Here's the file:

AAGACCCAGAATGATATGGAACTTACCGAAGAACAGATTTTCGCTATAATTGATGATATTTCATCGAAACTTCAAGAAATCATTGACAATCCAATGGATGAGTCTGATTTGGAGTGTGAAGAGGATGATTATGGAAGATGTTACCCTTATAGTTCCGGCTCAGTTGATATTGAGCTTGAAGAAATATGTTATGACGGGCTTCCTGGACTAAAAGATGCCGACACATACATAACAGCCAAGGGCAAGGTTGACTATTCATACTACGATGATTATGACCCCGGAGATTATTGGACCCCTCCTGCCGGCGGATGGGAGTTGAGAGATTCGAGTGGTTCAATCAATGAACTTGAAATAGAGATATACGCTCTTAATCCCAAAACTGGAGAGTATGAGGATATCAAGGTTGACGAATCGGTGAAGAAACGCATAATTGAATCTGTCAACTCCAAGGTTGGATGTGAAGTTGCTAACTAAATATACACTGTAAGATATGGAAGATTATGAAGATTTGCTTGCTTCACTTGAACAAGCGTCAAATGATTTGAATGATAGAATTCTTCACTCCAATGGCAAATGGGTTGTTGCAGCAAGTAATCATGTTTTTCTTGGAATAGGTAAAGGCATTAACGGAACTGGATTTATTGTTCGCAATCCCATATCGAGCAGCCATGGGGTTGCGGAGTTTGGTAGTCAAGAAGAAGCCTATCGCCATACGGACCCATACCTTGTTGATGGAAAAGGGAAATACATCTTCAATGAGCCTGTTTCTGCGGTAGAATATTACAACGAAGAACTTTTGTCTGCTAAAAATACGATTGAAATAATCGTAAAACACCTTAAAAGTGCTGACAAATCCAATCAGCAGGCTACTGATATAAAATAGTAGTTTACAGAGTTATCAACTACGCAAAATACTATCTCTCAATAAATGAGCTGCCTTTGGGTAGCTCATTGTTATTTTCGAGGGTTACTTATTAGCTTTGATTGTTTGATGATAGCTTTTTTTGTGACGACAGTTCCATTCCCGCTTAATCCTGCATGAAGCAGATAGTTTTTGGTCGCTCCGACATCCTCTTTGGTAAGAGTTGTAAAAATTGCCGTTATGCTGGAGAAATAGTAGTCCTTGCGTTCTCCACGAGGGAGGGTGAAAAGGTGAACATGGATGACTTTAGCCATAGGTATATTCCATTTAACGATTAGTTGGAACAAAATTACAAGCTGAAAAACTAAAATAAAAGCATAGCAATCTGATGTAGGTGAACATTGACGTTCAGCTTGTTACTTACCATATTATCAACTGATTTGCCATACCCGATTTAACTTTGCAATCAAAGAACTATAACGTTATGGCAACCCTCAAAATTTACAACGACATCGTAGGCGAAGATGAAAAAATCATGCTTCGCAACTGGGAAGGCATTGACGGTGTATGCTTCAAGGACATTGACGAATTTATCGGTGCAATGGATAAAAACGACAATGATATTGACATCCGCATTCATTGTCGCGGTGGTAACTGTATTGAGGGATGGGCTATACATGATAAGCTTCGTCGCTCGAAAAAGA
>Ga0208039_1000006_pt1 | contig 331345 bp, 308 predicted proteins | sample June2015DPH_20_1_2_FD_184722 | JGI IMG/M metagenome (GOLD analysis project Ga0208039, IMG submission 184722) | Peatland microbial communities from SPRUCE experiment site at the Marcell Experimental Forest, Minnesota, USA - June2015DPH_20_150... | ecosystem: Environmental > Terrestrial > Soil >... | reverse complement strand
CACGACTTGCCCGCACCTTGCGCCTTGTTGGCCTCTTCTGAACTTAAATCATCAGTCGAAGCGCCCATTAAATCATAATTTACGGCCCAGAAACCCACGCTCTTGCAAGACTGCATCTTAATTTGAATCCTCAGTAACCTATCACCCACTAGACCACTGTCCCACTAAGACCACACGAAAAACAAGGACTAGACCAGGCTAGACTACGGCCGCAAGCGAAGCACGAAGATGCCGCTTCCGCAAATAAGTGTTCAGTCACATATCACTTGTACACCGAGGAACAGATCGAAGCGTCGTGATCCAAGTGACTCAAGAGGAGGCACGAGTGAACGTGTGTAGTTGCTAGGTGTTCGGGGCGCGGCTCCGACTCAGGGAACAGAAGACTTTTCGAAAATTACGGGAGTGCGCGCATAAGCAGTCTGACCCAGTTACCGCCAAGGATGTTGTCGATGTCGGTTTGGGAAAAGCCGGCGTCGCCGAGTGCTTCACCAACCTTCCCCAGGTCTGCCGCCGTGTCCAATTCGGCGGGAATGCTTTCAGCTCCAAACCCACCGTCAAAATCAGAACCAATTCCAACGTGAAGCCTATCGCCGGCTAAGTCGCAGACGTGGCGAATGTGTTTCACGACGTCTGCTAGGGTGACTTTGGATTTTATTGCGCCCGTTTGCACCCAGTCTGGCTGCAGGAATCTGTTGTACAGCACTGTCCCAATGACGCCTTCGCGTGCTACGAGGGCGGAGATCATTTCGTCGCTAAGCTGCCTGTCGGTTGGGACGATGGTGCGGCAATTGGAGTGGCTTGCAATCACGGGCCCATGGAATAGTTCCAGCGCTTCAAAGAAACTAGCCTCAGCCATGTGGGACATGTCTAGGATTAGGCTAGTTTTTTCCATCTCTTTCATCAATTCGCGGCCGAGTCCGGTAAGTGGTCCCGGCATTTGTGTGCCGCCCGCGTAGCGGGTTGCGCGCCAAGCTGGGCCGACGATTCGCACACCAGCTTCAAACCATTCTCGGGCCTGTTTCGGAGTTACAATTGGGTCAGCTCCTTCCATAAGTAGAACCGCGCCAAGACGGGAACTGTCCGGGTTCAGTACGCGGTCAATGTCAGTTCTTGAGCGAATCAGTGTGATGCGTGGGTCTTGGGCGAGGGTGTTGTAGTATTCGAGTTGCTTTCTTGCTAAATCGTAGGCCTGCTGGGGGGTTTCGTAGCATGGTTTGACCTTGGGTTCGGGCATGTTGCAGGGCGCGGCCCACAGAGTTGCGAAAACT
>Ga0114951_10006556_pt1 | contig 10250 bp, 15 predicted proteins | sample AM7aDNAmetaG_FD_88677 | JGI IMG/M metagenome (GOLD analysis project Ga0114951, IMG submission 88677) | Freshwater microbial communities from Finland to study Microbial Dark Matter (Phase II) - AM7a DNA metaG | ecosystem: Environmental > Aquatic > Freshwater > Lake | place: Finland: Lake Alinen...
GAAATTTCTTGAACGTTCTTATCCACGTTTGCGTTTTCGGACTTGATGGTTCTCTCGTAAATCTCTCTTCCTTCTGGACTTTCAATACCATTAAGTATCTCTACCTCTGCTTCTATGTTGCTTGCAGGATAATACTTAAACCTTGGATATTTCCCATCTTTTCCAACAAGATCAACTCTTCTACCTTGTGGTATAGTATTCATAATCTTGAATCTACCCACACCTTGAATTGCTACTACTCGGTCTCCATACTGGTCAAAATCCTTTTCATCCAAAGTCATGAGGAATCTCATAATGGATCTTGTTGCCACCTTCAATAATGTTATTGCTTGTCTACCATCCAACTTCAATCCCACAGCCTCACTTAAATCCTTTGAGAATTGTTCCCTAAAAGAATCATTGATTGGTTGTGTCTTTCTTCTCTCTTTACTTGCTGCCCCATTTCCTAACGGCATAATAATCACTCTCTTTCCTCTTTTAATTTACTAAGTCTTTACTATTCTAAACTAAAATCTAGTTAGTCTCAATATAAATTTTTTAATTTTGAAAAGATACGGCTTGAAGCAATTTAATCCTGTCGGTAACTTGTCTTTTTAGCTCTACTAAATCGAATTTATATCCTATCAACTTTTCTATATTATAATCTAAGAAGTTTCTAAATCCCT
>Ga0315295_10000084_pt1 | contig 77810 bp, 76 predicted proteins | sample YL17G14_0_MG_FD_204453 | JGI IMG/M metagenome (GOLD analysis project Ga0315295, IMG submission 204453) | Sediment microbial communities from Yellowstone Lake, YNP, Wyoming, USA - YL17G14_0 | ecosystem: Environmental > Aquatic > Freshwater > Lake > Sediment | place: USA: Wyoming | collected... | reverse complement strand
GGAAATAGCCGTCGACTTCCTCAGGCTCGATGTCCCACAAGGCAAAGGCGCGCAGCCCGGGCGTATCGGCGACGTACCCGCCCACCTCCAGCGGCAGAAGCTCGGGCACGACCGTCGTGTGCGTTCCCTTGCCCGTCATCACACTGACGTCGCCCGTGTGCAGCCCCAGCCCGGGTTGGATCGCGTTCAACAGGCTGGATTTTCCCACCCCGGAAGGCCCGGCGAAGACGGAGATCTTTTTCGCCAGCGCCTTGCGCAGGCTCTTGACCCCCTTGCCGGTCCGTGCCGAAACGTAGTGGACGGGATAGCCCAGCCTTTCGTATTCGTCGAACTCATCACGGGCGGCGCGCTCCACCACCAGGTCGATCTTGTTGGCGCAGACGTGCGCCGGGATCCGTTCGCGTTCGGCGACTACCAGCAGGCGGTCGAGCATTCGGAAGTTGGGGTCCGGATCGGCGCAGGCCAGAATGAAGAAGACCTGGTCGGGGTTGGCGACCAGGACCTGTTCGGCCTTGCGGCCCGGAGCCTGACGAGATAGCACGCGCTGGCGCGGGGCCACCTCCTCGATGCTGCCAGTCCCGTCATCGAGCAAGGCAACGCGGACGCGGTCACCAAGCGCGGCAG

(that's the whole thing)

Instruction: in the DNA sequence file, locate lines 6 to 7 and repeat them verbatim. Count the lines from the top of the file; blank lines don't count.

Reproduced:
>Ga0315295_10000084_pt1 | contig 77810 bp, 76 predicted proteins | sample YL17G14_0_MG_FD_204453 | JGI IMG/M metagenome (GOLD analysis project Ga0315295, IMG submission 204453) | Sediment microbial communities from Yellowstone Lake, YNP, Wyoming, USA - YL17G14_0 | ecosystem: Environmental > Aquatic > Freshwater > Lake > Sediment | place: USA: Wyoming | collected... | reverse complement strand
GGAAATAGCCGTCGACTTCCTCAGGCTCGATGTCCCACAAGGCAAAGGCGCGCAGCCCGGGCGTATCGGCGACGTACCCGCCCACCTCCAGCGGCAGAAGCTCGGGCACGACCGTCGTGTGCGTTCCCTTGCCCGTCATCACACTGACGTCGCCCGTGTGCAGCCCCAGCCCGGGTTGGATCGCGTTCAACAGGCTGGATTTTCCCACCCCGGAAGGCCCGGCGAAGACGGAGATCTTTTTCGCCAGCGCCTTGCGCAGGCTCTTGACCCCCTTGCCGGTCCGTGCCGAAACGTAGTGGACGGGATAGCCCAGCCTTTCGTATTCGTCGAACTCATCACGGGCGGCGCGCTCCACCACCAGGTCGATCTTGTTGGCGCAGACGTGCGCCGGGATCCGTTCGCGTTCGGCGACTACCAGCAGGCGGTCGAGCATTCGGAAGTTGGGGTCCGGATCGGCGCAGGCCAGAATGAAGAAGACCTGGTCGGGGTTGGCGACCAGGACCTGTTCGGCCTTGCGGCCCGGAGCCTGACGAGATAGCACGCGCTGGCGCGGGGCCACCTCCTCGATGCTGCCAGTCCCGTCATCGAGCAAGGCAACGCGGACGCGGTCACCAAGCGCGGCAG